Drum: beg to adv Piano: beg to adv Guitar and bass: beg to inter Piano: I teach a method that my father--a professional music teacher in the Phoenix valley--has developed for 37 years which includes original exercises, music and books by Pace, Noona, Faber, Minsky and more. Drums: I developed a creative approach to drumming incorporating reading from the beginning. I use Syncopation by Ted Reed and the Breeze Easy methods to start. Also have play along CD's and playlists. Guitar: I took lesso…
Education
Univ of Arizona - Music - 08/1992-06/1997 (Bachelor's degree received) Univ of Arizona - Music - 08/2001-06/2003 (Master's degree received)
Membership Organizations
TakeLessons Music Teacher

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Inspiration Wanted - Apply Within!

Inspiration Wanted - Apply Within!
By Chris Standring ( www.chrisstandring.com )

One of the biggest stumbling blocks for music students is knowing what to practice. In the early years students listened to their teachers and did what they told them to do, which is still of course perfectly valid. But the real turning point that sets a student on their own path is the ability to self motivate and take the reins without the aid of a mentor.

This usually happens around the time that the student falls in love with music. When a student starts out, they usually practice out of fear. Fear that they might be told off because their teacher will scold them for NOT practicing. So much later, when the student has some basic playing facility behind them, music all of a sudden becomes fascinating to them. This is when the craving to pick up the instrument starts to happen.

As the student continues to explore on his or her own, there are doubtless times when road blocks appear. I've always thought that improving happens in peaks and plateaus, where the plateaus of seeming UN-improvement seem to last forever! This of course is never the case because the plateaus are the times when the information is being absorbed which is so necessary.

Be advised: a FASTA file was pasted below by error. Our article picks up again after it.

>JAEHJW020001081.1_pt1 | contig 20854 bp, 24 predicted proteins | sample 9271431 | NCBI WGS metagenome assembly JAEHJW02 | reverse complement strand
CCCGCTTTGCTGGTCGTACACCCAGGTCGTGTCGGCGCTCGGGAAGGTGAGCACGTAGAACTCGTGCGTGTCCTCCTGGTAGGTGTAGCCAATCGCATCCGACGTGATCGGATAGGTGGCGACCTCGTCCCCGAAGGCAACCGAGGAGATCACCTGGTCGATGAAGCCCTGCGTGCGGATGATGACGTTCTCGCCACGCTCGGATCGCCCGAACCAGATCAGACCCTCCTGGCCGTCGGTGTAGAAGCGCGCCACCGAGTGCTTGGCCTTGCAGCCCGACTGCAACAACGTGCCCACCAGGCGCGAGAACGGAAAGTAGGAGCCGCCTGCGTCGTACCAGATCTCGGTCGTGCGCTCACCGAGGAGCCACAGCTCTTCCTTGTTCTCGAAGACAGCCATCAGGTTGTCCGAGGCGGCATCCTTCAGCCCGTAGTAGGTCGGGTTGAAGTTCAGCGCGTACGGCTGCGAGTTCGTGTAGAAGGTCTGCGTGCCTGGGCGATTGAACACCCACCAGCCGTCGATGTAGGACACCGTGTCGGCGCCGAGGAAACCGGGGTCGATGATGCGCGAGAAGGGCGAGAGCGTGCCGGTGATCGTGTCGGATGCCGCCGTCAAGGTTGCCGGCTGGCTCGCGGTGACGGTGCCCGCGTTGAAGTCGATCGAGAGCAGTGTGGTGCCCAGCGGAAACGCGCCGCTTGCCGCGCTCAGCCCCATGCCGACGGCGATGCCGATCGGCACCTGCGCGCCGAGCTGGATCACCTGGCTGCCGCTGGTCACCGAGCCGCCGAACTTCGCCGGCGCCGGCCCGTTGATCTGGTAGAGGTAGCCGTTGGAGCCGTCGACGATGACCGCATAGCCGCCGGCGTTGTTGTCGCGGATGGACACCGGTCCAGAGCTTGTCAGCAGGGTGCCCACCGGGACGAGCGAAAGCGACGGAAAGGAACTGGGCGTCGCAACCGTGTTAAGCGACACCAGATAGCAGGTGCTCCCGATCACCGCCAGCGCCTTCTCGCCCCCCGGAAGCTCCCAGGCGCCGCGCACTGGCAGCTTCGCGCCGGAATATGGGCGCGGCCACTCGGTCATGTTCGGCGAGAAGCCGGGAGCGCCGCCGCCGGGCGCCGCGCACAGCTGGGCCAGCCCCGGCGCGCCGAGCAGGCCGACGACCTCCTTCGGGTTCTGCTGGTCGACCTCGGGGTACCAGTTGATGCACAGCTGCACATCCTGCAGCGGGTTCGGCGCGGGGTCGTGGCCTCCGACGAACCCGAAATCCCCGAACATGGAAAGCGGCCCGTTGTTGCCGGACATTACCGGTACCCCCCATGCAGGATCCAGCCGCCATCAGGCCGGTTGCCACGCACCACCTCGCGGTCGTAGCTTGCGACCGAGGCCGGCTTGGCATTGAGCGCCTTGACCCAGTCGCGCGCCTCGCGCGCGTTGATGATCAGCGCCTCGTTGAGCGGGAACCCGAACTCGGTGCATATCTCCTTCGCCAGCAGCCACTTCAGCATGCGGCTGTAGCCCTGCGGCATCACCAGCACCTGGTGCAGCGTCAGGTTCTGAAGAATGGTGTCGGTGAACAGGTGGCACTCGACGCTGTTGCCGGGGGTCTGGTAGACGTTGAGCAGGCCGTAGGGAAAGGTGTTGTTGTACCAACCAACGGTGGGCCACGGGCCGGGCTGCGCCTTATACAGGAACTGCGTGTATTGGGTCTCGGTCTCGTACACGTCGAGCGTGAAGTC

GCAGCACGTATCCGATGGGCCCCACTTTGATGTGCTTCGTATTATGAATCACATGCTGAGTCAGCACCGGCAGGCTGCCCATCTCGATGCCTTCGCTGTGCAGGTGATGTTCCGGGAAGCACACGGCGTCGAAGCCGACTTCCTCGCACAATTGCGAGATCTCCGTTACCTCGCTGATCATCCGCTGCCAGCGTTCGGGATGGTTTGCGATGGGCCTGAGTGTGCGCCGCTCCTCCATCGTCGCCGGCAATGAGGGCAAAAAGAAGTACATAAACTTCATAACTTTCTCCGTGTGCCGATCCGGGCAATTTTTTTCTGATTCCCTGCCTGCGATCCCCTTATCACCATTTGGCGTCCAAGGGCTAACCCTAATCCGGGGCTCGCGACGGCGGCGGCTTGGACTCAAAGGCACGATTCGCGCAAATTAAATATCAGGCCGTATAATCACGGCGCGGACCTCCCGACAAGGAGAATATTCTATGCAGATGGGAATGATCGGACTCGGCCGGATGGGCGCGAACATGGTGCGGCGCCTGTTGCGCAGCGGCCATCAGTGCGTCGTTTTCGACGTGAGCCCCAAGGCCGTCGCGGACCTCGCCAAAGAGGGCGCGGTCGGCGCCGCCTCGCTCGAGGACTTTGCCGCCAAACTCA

However, it is during these plateaus that the student often gets stuck. Personally, I have always got through these troublesome times because I have always paid close attention to a little inner voice that would always tap me on the shoulder and say "You know you have a weakness when you play over diminished chords", or "Your sight reading in the 8th position needs a little work when you play in the key of Ab". And so on.

This little voice never went away over the years. She's still there today, tapping me on the shoulder every few weeks, making sure I am not resting on my laurels. But I have found that if I am committed to improving and really open to working on whatever I need to work on, I will always get the advice I need.

I think deep down we all know what our strengths and weaknesses are as players at any level. Therefore as we continue to grow and develop as musicians, we must always pay very close attention to our weaknesses and work on them. They usually stare us in the face. The trouble is, it is very easy to ignore what is usually obvious to us.

One thing I have found is that, unless I am really open to learning and in the mode of wanting to improve, that little inner voice tends to go away. She's not tapping me on the shoulder telling me what I need to work on unless I really want to know.

So I guess what I am trying to say here is ask yourself questions! What is your real commitment to music and what are your weaknesses? If you truly want to be a great player then you simply need to focus on your weaknesses.

Now as time goes on, and you cover the playing field regarding technique, harmony and melodic vocabulary, then that inn...